Meet the frackers

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After claiming it lacked the powers to deal with fracking, the Scottish Government has now come off the fence and blocked it in Scotland until further research is undertaken (your report, 29 January).

Who doubts that this research will be published shortly after the 2016 Holyrood election?

What this research will add to the debate is not entirely clear. Existing published work shows that even modest environmental regulation will mean that the problems faced in the US will be easily avoided or render fracking non-viable.

The real challenge facing fracking in Scotland is that many of the reserves are within or near urban areas – much of them former mining towns and villages. While the environment may be safe, fracking in these areas will come with significant disruption, particularly in the early stages of development.

If the Scottish Government does back fracking – and I feel it will – it must therefore ensure that local communities are convinced it is safe and also that they benefit directly.

Scottish Labour leader Jim Murphy’s proposal for a local referendum appears to be ideally suited to this. It will force frackers to engage directly with communities by making binding environmental protection commitments and to support community projects. Such an approach would channel a fair share of the profits into some of Scotland’s most deprived areas.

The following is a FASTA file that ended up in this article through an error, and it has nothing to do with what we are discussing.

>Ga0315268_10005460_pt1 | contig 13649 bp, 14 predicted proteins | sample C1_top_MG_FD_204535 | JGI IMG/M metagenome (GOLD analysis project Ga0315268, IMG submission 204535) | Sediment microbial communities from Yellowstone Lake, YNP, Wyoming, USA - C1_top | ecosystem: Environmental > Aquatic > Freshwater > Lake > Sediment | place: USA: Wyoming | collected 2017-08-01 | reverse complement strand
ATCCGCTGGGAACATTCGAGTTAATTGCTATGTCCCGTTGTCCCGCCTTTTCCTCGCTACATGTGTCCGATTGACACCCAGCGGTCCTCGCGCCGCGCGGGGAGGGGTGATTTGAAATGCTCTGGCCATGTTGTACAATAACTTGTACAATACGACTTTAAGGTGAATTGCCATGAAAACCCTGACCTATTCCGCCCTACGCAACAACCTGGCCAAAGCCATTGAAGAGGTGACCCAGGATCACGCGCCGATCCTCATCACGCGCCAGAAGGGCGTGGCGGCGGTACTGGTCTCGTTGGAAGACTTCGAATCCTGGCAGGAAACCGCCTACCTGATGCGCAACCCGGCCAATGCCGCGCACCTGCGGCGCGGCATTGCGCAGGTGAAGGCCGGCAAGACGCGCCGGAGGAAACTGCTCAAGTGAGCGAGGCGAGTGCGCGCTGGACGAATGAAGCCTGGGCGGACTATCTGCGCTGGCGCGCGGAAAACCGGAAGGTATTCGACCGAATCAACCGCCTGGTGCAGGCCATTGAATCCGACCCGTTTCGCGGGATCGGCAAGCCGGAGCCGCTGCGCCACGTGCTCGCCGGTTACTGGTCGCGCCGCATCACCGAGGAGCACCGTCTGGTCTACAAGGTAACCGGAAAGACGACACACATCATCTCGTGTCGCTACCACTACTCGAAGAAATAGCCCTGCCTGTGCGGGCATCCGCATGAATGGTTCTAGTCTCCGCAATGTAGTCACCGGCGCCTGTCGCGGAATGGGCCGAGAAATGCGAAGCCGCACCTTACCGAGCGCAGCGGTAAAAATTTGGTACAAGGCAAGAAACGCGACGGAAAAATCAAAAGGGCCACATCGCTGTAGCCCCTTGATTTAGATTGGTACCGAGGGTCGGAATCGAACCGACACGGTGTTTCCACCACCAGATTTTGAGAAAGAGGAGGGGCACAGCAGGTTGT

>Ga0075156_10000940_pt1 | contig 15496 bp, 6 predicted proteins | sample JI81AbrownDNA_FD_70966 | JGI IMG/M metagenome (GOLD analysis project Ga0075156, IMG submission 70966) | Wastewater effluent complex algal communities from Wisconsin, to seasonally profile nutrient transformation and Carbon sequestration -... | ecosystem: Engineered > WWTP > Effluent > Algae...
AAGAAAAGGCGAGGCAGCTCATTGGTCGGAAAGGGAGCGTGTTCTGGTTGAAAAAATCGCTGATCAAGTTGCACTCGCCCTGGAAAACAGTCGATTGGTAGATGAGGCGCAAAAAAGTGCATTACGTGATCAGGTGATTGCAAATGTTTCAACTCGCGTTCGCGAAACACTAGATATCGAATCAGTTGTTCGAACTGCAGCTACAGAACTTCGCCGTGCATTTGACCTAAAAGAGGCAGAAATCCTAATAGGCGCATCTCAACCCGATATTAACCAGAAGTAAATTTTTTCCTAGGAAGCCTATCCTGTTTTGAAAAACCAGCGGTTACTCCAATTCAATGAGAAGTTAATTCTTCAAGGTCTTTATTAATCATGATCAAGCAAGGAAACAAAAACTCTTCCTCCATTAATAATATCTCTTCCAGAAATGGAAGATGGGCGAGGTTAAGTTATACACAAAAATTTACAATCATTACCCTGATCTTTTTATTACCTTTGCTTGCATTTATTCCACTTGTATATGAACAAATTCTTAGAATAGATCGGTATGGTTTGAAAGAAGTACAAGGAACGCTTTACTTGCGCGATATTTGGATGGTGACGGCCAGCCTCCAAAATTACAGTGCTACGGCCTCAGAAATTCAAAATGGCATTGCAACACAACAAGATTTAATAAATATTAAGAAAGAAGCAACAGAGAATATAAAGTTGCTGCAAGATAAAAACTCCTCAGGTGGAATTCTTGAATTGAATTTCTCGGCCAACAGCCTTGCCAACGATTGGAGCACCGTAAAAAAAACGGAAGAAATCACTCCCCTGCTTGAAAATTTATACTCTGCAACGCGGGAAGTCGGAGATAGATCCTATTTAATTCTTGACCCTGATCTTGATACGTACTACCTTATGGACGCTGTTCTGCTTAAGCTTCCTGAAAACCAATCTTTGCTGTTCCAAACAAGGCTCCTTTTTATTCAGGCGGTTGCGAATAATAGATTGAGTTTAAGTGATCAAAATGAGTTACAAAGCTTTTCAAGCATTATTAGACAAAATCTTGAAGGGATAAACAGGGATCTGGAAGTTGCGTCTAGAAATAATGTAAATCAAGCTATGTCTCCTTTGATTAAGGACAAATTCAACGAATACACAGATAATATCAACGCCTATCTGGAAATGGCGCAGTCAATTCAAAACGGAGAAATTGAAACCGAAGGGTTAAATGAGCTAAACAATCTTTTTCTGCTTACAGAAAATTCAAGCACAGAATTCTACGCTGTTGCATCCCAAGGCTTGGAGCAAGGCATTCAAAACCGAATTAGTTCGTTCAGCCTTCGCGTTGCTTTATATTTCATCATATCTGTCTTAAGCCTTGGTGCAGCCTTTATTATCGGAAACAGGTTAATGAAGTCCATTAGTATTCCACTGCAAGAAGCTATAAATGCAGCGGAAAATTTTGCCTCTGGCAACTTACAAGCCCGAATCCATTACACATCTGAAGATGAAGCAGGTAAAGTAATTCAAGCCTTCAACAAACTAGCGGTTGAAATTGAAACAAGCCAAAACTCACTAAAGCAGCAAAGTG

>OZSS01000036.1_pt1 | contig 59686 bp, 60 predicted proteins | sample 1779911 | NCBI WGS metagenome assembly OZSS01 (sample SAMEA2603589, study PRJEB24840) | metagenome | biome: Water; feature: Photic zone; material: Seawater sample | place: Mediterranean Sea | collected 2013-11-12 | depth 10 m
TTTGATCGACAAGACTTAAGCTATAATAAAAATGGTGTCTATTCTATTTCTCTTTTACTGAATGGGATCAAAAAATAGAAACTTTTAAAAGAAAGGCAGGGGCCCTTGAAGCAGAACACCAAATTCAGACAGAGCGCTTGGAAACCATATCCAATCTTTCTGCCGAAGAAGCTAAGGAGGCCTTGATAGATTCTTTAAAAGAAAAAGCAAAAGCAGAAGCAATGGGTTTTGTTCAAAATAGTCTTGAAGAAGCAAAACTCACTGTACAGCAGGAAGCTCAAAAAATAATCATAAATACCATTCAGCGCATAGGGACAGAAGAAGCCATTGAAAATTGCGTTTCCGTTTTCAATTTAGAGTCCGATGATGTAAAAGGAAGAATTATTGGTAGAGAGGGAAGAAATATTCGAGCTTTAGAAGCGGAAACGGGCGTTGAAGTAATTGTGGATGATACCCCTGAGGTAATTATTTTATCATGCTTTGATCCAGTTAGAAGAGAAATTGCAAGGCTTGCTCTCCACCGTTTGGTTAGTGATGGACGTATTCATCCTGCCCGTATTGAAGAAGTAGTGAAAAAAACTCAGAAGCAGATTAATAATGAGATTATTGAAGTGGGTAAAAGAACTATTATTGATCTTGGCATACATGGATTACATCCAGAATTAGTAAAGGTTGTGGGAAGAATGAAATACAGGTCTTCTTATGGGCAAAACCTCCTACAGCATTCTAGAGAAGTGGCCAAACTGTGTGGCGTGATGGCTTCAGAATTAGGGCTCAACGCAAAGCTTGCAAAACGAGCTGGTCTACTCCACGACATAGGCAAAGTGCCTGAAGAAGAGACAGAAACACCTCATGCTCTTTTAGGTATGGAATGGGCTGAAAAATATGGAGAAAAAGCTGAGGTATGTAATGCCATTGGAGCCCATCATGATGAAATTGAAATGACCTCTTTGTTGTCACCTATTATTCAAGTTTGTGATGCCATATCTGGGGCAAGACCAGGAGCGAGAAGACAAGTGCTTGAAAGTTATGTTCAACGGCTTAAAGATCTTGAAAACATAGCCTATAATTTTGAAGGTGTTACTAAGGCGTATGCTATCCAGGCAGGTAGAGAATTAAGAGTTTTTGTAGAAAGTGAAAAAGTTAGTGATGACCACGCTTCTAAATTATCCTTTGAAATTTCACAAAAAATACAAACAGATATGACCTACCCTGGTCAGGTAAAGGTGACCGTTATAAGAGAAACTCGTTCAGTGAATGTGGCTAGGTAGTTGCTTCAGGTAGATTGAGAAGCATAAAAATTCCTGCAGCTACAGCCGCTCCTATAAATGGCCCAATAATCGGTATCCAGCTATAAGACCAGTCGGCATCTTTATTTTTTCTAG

(Dr) Scott Arthur

Buckstone Gardens

Edinburgh

The energy minister, Fergus Ewing, has announced that there is a to be a “moratorium on fracking” in Scotland, and that the “public are to be consulted” (your report, 29 January).

In March 2014, when Dumfries & Galloway Council asked for a “moratorium on wind farms” as they were so overwhelmed with applications, the same energy minister advised that he had no power to delay or postpone applications, and the council’s request was summarily kicked into touch. He had no power then, but he seems to have found power now, yet mysteriously the law hasn’t changed.

In addition, he says, the “public must be consulted”. But the public already has the right to be consulted about any application for planning permission, and to have its say, and to have its opinion, both lay and expert, fully taken into account.

Bogus populism, or pandering to the greenatic fringe? I think we should be told.

Graham Lang

Scotland Against Spin

Ceres, Fife

On the subject of fracking, does anyone seriously believe it is not going to happen?

Arguments about the pit-head works creating a blot on the landscape will fall on the deaf ears of our present government, which has done its best to destroy our beautiful Scottish landscapes with its confounded wind farms (ironically all in the name of ecology!) and I wouldn’t be surprised if its initial opposition to the works was purely because of Westminster’s approval to exploratory work in England.

The reality is that there is a vast reserve of untapped fuel under our feet, compared with which the North Sea reserves will potentially pale into insignificance.

In the US, shale gas fracking has already halved domestic fuel bills while still raising huge tax revenues for the government. v

For any government, the bottom line is always money, and despite all the fine words, this bounty will not be ignored.

Walter J Allan

Colinton Mains Drive

Edinburgh